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What is Bullying? Are There Unique Risks for Children with Disabilities?

Published | By
Kelly Champion, Ph.D.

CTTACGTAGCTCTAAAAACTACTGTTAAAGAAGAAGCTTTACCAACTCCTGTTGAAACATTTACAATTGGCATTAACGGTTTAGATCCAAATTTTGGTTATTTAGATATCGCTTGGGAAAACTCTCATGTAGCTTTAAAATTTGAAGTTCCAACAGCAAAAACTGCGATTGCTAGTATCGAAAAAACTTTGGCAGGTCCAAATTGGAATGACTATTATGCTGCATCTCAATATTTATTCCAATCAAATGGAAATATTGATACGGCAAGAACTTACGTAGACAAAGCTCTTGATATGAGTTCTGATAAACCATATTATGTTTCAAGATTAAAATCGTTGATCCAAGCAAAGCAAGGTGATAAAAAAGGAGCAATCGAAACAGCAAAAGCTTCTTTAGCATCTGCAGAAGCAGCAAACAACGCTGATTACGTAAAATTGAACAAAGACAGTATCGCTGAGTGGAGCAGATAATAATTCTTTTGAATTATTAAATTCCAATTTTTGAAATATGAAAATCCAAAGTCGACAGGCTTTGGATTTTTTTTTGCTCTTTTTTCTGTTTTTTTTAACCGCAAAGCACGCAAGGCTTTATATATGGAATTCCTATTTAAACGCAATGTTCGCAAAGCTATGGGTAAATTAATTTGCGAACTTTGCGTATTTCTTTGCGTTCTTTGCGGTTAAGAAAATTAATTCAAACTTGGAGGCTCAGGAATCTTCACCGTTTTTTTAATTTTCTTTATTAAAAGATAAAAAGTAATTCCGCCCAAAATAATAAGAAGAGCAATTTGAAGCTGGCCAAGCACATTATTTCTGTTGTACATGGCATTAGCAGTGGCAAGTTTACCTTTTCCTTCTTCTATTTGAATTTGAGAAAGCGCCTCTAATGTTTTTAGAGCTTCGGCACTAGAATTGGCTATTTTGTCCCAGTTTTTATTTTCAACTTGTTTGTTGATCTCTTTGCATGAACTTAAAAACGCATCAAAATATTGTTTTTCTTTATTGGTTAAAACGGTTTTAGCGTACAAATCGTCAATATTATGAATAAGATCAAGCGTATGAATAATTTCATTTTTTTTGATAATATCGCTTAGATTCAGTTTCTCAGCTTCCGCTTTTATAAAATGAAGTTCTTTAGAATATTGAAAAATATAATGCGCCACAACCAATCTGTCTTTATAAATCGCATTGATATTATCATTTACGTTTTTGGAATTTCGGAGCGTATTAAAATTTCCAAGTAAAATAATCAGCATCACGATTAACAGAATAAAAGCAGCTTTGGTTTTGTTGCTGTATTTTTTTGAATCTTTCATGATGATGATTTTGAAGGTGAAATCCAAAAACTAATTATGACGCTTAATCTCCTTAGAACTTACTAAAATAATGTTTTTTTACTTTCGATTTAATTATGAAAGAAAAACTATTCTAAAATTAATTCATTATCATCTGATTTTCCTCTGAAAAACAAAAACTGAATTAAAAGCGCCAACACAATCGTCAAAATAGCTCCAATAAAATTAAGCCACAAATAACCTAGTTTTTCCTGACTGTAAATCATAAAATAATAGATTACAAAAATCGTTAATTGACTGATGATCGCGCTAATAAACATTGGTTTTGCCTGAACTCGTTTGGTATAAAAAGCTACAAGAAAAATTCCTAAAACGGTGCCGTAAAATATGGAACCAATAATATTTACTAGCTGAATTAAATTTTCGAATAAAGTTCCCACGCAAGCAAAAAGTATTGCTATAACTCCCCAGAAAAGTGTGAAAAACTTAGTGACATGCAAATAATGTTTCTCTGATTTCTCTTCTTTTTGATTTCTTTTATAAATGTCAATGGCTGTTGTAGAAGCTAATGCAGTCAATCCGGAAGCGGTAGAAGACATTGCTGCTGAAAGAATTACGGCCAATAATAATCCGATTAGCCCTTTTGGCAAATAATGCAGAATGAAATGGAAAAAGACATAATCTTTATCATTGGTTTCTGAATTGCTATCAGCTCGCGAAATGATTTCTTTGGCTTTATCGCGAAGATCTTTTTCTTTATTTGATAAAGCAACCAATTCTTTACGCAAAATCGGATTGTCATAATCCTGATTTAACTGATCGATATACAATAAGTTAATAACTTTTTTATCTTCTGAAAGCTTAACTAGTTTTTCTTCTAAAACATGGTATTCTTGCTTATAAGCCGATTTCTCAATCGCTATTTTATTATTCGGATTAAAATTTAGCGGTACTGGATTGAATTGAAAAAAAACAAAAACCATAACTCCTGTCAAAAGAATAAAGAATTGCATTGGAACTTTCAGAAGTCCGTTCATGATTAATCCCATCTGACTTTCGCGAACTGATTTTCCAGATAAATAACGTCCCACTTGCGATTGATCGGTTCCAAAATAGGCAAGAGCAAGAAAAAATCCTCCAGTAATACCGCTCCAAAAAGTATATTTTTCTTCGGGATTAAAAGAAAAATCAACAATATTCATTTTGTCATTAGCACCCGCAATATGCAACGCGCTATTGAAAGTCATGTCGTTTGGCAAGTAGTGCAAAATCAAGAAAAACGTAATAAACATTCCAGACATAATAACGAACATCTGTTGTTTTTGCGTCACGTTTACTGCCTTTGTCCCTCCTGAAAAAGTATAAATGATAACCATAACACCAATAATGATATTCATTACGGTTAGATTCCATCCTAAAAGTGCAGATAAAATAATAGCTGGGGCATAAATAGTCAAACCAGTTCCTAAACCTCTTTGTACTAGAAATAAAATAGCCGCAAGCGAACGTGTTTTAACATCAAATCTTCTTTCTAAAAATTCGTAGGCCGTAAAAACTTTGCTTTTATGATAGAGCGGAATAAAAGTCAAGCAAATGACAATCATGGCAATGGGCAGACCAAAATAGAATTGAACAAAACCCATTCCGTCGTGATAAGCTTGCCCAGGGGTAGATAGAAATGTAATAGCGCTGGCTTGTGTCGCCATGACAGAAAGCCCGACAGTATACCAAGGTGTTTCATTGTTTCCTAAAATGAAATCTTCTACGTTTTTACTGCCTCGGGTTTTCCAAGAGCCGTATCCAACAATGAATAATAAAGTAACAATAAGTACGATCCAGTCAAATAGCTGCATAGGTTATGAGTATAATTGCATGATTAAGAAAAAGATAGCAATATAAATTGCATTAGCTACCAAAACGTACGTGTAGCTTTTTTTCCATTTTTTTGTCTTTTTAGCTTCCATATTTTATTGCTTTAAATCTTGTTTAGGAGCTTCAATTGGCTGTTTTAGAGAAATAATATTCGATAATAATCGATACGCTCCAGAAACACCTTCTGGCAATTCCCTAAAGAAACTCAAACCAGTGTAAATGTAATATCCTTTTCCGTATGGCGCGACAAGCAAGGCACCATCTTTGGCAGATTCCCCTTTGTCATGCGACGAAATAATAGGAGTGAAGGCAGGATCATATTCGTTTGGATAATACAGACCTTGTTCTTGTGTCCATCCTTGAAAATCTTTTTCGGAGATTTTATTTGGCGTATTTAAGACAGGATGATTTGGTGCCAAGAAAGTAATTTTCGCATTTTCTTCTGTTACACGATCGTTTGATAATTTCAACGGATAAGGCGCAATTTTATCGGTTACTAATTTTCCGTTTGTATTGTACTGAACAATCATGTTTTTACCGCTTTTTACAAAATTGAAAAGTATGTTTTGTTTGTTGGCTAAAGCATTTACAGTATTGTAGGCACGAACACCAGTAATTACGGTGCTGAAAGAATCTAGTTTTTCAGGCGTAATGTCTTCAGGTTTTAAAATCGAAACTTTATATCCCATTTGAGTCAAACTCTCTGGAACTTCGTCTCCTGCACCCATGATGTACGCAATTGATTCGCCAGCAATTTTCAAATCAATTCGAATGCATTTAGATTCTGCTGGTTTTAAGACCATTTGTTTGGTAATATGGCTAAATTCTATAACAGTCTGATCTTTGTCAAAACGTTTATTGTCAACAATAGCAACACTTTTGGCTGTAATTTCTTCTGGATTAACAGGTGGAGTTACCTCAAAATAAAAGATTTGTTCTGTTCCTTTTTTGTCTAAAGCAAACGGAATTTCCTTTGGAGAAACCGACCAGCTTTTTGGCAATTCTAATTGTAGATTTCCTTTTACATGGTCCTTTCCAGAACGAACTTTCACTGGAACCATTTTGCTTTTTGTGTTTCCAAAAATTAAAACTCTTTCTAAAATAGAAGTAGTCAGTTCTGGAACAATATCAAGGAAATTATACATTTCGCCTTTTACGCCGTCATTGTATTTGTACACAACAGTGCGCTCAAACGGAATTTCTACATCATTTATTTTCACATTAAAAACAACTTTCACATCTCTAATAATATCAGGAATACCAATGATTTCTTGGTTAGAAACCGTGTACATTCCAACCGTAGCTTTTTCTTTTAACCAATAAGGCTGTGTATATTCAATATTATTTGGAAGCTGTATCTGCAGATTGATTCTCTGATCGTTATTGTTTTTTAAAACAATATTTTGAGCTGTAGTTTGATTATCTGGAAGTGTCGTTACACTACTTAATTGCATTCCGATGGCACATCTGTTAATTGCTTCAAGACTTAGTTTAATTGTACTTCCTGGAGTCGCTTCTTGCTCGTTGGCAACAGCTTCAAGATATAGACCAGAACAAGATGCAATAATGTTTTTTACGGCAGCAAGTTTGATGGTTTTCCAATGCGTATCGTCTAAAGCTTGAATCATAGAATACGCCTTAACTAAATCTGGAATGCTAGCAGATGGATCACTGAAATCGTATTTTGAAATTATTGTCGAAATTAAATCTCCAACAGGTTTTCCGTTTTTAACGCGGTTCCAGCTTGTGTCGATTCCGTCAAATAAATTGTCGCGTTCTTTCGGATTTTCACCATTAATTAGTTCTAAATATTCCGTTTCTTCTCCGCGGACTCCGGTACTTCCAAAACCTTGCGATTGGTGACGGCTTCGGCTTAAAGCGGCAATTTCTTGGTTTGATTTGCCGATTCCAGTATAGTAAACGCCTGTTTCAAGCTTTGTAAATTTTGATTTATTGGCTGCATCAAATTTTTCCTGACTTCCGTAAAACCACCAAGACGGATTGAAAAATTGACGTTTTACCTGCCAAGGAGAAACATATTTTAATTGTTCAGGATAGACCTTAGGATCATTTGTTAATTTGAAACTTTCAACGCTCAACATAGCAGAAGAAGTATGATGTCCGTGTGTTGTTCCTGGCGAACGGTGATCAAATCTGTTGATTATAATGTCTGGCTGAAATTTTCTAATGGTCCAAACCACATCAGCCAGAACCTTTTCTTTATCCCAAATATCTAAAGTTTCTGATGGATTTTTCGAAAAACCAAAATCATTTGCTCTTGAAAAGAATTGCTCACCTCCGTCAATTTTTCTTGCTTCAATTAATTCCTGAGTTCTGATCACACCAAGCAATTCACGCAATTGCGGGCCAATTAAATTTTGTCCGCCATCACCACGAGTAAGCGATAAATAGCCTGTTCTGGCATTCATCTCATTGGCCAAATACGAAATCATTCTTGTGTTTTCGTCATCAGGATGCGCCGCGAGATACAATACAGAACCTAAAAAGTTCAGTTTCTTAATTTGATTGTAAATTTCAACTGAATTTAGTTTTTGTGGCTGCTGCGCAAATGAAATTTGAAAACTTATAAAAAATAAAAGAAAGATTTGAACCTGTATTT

Bullying is a serious problem for some students but not all acts of aggression that are concerning are understood to be bullying. To qualify as a bully, a child must repeatedly use aggression intentionally to hurt someone and to obtain privileges or to demonstrate power over his or her peers without provocation. Bullying behavior is broadly defined to include physical and verbal attacks, damage to the victim’s valuable possession, attacks on victims’ relationships and reputation, attempts to exclude and attempts to humiliate. Thus, single assaults and fights between children of equal physical or social power are not considered bullying. Expressions of anger may energize aggressive behavior but bullies are not responding to frustrations rather bullies use aggression to obtain status or resources. It is important to avoid labeling fights between equal peers as bulling because the prevention efforts may be different. Childhood bullies are at risk for displaying a lifetime pattern of manipulative, exploitive, aggressive, and anti-social behavior. The most effective treatments for severely aggressive children are intensive coordinated efforts that involve parents, teachers, and mental health professionals in order to assess and alter the different causes of such behavior. These treatments are most effective with younger children.